The economic impact of a range of management options for grain legume crops will be further explored this year through a collaborative and geographically broad initiative in South Australia.
A total of 33 trials are being sown in 2022 for GRDC-invested SA Grain Legume Project: ‘Development and extension to close the economic yield gap and maximise farming systems benefits from grain legume production in South Australia’.
The project aims to address the current 40 per cent yield gap between average grain legume yields and water-limited yield potential and drive its closure through supporting growers with extension of best practice grain legume agronomy.
It is the second year of the project, for which the contributing research organisations are the University of Adelaide and the South Australian Research and Development Institute (SARDI), the research division of the Department of Primary Industries and Regions.
Key collaborators for the SA project are SARDI, Frontier Farming Systems, EPAG Research, FAR Australia and Trengove Consulting. Affiliated communications and extension partners are Ag Innovation and Research Eyre Peninsula, Upper North Farming Systems, Hart Field-Site Group, Mid North High Rainfall Zone Group and Mallee Sustainable Farming.
Project research coordinator Sarah Day, of SARDI, says trials will be located at the project’s ‘hub’ sites at Tooligie, Hart and Loxton and at ‘spoke’ sites at Millicent, Lameroo, Melrose, Riverton, Maitland, Bute, Pinnaroo, Kimba and Wangary.
“This year’s trials program is looking at the economic impact of various management options for grain legume crops, including diseases, weeds and herbicide use,” Ms Day says.
“Other areas of focus are soil amelioration – including deep ripping – and reducing pod loss. There are also some lentil and field pea variety trials going into some locations to increase the understanding of how these cultivars are adapted to expanding areas.”
Ms Day says most trials revolve around lentils, however, chickpeas, faba beans, field peas and vetch are represented, as well as cereals for benchmarking purposes.
“The trials are very region-specific and have been designed to answer questions being asked by growers at that local level.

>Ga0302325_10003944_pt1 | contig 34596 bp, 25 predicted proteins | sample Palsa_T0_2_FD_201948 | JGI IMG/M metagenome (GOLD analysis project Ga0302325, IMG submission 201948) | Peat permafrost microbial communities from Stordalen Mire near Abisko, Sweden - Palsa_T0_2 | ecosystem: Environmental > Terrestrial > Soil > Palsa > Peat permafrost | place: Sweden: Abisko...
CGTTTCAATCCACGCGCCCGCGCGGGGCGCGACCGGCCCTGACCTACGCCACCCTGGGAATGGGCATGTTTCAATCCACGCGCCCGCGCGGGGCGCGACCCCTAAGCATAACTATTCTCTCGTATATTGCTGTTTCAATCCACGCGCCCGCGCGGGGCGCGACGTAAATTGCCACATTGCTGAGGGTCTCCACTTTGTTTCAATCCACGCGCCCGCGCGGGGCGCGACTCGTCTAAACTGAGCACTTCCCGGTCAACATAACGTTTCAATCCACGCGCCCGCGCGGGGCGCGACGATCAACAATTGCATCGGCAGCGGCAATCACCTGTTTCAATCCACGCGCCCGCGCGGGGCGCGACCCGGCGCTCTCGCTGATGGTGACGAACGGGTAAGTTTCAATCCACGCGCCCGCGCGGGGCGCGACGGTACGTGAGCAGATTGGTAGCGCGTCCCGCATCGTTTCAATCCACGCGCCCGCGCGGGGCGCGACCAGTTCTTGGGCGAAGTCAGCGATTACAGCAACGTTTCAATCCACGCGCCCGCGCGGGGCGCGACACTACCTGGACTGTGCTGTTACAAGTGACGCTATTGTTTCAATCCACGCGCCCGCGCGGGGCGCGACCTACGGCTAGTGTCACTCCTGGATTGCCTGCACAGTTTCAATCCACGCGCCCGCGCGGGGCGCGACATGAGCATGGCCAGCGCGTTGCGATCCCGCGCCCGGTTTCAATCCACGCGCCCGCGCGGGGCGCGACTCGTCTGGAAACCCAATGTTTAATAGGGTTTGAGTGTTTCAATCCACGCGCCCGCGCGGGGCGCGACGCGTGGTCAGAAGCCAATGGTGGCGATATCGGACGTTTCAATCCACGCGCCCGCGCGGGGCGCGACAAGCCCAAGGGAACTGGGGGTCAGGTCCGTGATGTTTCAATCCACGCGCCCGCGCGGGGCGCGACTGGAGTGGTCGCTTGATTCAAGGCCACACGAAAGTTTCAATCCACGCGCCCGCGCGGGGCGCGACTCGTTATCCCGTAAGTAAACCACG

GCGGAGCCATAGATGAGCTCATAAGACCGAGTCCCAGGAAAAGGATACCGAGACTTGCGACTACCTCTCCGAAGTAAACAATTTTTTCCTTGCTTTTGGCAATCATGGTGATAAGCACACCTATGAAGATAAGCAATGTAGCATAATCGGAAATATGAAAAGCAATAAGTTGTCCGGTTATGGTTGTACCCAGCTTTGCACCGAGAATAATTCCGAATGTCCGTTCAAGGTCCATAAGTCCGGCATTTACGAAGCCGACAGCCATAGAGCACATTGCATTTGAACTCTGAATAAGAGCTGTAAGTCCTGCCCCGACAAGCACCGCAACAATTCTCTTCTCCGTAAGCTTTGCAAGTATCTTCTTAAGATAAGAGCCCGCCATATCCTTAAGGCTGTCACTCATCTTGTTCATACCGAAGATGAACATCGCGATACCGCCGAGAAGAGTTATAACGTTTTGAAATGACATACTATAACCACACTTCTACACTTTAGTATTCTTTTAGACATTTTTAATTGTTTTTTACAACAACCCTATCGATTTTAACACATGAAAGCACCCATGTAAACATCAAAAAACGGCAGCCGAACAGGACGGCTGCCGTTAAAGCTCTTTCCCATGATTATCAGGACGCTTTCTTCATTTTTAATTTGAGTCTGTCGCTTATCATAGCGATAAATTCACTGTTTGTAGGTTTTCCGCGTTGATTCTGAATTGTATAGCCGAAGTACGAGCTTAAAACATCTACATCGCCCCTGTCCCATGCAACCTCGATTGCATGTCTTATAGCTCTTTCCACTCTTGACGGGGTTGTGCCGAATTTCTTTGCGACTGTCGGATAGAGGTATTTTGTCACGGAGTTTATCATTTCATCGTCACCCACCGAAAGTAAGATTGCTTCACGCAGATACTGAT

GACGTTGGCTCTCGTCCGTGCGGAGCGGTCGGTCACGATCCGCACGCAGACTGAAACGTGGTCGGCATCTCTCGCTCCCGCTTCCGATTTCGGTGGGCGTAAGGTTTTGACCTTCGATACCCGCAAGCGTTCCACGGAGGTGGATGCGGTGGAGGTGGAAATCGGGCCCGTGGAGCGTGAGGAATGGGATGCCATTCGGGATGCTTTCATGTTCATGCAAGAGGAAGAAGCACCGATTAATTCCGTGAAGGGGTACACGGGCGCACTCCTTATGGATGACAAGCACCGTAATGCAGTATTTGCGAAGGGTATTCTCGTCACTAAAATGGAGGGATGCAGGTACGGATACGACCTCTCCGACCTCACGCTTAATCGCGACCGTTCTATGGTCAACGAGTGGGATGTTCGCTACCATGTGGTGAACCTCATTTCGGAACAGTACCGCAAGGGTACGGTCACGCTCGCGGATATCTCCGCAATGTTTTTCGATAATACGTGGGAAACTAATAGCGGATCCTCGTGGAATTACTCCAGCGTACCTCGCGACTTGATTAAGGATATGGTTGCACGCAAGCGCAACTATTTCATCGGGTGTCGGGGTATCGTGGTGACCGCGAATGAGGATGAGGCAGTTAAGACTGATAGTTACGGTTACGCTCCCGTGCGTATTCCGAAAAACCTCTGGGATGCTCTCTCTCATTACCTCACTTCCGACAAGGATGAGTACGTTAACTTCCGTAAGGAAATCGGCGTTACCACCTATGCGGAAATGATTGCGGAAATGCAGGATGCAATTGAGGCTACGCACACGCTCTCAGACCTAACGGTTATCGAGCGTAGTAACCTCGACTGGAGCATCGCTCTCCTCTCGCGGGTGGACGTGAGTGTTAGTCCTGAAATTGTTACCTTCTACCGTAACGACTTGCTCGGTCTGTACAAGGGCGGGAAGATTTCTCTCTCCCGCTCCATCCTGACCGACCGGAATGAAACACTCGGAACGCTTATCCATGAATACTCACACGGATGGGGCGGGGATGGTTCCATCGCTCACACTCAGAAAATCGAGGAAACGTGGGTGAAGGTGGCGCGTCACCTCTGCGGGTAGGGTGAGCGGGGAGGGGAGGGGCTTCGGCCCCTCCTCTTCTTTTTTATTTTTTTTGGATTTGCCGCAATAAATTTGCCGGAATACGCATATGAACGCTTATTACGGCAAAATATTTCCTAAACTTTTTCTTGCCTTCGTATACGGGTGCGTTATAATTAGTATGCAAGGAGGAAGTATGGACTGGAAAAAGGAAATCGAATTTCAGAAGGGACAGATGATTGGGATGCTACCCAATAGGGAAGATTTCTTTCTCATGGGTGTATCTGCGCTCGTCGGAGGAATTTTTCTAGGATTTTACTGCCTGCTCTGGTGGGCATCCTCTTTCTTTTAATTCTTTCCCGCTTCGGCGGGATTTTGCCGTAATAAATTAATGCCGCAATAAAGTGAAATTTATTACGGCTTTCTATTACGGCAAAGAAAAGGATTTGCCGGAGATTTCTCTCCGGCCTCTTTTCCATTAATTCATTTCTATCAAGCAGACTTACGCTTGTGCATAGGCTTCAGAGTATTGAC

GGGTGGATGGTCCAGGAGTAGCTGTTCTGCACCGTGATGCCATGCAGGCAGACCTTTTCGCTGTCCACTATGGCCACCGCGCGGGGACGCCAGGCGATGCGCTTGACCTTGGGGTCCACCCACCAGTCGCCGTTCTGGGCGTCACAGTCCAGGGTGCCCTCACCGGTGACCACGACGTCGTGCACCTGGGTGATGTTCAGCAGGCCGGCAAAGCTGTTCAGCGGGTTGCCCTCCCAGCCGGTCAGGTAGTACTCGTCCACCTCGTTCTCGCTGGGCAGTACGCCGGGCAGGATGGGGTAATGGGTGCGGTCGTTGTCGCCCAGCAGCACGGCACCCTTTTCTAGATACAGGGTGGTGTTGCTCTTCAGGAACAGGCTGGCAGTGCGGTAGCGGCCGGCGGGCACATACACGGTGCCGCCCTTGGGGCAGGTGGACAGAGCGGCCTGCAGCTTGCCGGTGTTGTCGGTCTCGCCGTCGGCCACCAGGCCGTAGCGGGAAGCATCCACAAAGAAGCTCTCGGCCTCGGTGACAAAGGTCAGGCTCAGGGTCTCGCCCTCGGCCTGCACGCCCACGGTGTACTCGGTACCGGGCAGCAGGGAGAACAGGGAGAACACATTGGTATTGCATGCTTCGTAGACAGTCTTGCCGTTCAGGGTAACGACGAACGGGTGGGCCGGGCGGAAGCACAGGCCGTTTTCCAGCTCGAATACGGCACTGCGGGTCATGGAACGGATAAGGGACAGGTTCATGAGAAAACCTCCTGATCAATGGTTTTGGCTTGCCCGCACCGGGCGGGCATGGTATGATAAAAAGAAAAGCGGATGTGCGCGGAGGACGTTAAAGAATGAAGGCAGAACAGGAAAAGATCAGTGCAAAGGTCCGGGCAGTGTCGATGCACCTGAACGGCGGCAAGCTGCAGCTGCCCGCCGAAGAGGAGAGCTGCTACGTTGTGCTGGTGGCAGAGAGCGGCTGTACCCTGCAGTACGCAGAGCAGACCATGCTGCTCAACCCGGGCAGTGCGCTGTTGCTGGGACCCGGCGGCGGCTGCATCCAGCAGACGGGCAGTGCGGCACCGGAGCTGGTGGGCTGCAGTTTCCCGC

“GRDC invested in this project for that particular reason – to address the need for more refined grain legume crop management approaches for different regions.”
Some of the trials have been designed to address emerging issues identified through the GRDC’s National Grower Network.
Prioritising engagement with growers, the initiative will this year involve a series of extension activities at every site, including field days, crop walks and sticky beak days.
“More than 550 people participated in the extension activities last year which was really pleasing given the disruptions caused by COVID-19,” Ms Day says.
“We expect that high rate of engagement to continue this year as growers are keen to see work going on in their own backyard and how that may translate to their own farming systems and practices.”
In addition to closing the yield gap, the project aims to support grain growers and their advisers in the target regions to maximise system profitability by incorporating grain legumes in the rotation; drive and support sustainable expansion of the area grown to grain legumes; and have a targeted 45 per cent of growers adopt or intend to adopt new and novel practices emerging from linked proof-of-concept and innovation research.
Monitoring and evaluation to benchmark and undertake some preliminary assessment of long-term impacts is a key component of this GRDC investment which involves similar projects in Victoria, New South Wales and Western Australia.